“The entire model is to take a category and work out how to monetize readers in the most circular and holistic ways,” said Pickthall. “Often, traditional publishers approach serving content and building a brand. Future looks at things in a circular way at how best to optimize and appeal to readers, whether that’s e-commerce or even B2B.”
There’s also been a keen eye on keeping costs down. A simplistic example of how the company is more conservative than others is by looking at its address, said Pickthall: Future’s HQ in Paddington, London, has a lower sense of swag to House of Hearst, the rival magazine publisher’s prime retail space in Leicester Square, London. “Internally, the mindset is ‘maximize what you have,'” said Pickthall.
Agencies also welcome the move. “In a publishing sector which usually has negative headlines, this is a positive one,” said Dan Wood, joint head of MediaCom, Beyond Advertising. “The magazine industry in the U.K. is vast, consolidation is needed to safeguard its long-term future. We welcome and support this.”
Future, because of its focus on niche specialist brands, has typically had a lot of direct sales relationships with advertisers. In the lifestyle categories, solid agency relationships are necessary. One agency source at a holding group said that the group’s spend with Future, compared with TI Media was tiny, due to TI Media building very collaborative relationships over time with U.K. agencies.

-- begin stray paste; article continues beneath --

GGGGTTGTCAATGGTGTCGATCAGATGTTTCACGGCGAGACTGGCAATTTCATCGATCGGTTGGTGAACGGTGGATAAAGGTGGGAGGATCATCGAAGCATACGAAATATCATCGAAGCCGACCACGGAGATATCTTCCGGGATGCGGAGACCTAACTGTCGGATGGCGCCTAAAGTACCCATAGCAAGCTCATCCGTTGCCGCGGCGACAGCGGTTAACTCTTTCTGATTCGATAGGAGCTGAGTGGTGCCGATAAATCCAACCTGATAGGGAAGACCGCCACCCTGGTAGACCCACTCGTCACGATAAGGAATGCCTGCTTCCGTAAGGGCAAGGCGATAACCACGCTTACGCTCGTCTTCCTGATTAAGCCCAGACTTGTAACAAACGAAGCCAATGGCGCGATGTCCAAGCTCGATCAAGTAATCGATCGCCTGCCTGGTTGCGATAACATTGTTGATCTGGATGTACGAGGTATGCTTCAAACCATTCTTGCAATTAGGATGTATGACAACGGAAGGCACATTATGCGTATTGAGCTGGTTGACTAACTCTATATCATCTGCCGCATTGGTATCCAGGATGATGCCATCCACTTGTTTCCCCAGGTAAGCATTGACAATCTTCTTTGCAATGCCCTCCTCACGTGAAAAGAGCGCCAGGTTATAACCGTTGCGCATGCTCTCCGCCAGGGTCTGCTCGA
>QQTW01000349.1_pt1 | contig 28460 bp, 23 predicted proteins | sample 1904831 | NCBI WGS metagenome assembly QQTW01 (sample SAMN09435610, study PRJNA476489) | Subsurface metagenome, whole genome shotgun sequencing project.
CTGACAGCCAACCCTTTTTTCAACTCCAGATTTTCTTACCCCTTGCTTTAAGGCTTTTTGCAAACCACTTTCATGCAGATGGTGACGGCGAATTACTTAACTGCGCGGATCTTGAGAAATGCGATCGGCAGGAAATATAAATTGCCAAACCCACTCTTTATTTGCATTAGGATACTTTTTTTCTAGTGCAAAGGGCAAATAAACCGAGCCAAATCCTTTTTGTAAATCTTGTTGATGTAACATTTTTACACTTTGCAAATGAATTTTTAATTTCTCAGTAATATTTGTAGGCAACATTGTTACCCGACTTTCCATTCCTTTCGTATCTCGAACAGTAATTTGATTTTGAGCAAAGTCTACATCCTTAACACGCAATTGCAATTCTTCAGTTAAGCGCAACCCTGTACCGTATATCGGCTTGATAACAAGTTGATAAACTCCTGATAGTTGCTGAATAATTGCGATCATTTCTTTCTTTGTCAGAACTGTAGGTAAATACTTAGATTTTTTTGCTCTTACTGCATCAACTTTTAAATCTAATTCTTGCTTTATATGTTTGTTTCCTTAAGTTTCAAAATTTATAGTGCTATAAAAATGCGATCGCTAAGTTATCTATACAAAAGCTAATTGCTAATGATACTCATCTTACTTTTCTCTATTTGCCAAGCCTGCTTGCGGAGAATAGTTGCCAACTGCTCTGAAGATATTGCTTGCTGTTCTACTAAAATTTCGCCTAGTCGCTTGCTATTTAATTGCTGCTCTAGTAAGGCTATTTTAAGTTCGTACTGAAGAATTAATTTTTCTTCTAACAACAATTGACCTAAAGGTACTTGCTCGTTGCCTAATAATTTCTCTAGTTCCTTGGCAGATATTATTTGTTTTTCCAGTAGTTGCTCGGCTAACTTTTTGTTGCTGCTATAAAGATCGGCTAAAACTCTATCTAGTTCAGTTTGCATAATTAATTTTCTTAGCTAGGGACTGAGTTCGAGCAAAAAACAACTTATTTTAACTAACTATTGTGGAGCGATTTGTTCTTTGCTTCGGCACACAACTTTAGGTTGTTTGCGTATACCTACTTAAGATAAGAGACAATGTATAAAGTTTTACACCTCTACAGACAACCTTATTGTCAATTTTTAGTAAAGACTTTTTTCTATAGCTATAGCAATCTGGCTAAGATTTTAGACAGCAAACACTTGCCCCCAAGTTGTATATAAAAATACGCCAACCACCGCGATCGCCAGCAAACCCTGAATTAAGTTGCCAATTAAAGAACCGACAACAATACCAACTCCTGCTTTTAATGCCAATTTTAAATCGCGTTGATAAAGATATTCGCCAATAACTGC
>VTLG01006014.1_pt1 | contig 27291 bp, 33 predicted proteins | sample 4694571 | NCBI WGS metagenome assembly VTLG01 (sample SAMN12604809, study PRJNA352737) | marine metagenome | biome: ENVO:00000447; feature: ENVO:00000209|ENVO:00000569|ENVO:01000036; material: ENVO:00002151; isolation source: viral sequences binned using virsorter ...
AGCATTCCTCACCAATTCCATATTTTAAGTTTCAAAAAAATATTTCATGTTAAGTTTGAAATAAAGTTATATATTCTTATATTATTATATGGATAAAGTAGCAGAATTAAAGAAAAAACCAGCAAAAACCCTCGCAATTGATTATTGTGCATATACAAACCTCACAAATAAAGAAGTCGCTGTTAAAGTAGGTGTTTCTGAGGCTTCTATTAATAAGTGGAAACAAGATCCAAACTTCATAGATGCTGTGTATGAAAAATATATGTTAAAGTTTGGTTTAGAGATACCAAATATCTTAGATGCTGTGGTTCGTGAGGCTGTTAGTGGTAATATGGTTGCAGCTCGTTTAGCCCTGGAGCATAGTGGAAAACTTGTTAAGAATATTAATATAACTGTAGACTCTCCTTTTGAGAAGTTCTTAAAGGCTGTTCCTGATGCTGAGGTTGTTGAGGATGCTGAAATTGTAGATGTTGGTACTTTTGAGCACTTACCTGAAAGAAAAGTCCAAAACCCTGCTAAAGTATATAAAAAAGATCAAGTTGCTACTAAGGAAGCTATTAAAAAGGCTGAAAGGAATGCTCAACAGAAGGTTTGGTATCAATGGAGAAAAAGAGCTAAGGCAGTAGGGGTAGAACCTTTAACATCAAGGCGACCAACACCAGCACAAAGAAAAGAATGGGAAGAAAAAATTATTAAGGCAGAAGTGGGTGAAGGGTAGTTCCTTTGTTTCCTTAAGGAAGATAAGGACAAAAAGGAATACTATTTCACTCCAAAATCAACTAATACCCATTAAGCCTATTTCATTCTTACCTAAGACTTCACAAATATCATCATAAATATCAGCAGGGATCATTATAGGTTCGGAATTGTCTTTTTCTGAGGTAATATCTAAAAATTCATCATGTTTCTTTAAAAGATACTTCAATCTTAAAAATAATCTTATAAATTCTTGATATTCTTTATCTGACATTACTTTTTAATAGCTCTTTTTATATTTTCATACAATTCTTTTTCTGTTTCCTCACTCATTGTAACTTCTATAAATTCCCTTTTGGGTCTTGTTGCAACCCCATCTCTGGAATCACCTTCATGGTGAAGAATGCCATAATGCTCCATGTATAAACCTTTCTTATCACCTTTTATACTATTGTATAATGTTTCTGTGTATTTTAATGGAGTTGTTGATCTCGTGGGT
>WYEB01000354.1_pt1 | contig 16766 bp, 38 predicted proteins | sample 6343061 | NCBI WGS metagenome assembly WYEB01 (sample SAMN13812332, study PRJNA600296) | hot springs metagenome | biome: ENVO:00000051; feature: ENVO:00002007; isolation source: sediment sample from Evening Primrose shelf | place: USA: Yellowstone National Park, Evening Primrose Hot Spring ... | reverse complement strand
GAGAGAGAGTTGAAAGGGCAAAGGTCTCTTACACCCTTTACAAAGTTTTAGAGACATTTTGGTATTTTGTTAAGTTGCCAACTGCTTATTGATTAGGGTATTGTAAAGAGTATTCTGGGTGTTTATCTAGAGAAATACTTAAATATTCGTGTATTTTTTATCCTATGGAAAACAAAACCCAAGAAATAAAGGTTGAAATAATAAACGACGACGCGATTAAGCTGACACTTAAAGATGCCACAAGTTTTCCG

As with all acquisitions, cost synergies will be the focus over the coming months. According to LinkedIn, the number of employees at Future has grown slightly since 2017 from 1,300 to 1,500, mostly based on London and Bath, South West England.
“Future stands out in terms of other magazine publishers,” said Pickthall. “Not just from their acquisition pathway, which has been forceful, but the way it looks at monetizing brands and maximizing their assets. It’s clearly leading.”
Lack of events revenue squeezes B2B media, forcing virtual volume — and innovation
Advertising, subscriptions and commerce have begun to recover. But events have not, and B2B media companies are feeling the squeeze.
TikTok’s Blake Chandlee on working with U.S. brands despite conflict with the White House
Blake Chandlee, TikTok's vp of global business solutions, downplays any compromising ties between the company and its country of origin.
‘That innovation budget has gone’: Publishers adapt to thwarted branded content studio growth
Publisher branded content studios — once thought of as the silver bullet for depleting display ad sales —are facing sharp declines.
SponsoredPublishers: Assessing risk and ensuring payments in times of crisis
As the industry navigates the continued impacts of COVID-19, here’s the questions publishers should ask their programmatic partners or ad management providers to protect themselves from clawbacks and lost revenue.
Member ExclusiveFinance is the new marketing: Why some ad tech companies are paying publishers early
Showing off a flush balance sheet could replace hiring the fancy yacht at Cannes as an ad tech marketing tactic.
‘Off the field business’: Sports is still shaky but sports business publications see a lucrative play
The business of sports has been turned upside down and a number of media companies are racing to capitalize on the opportunity.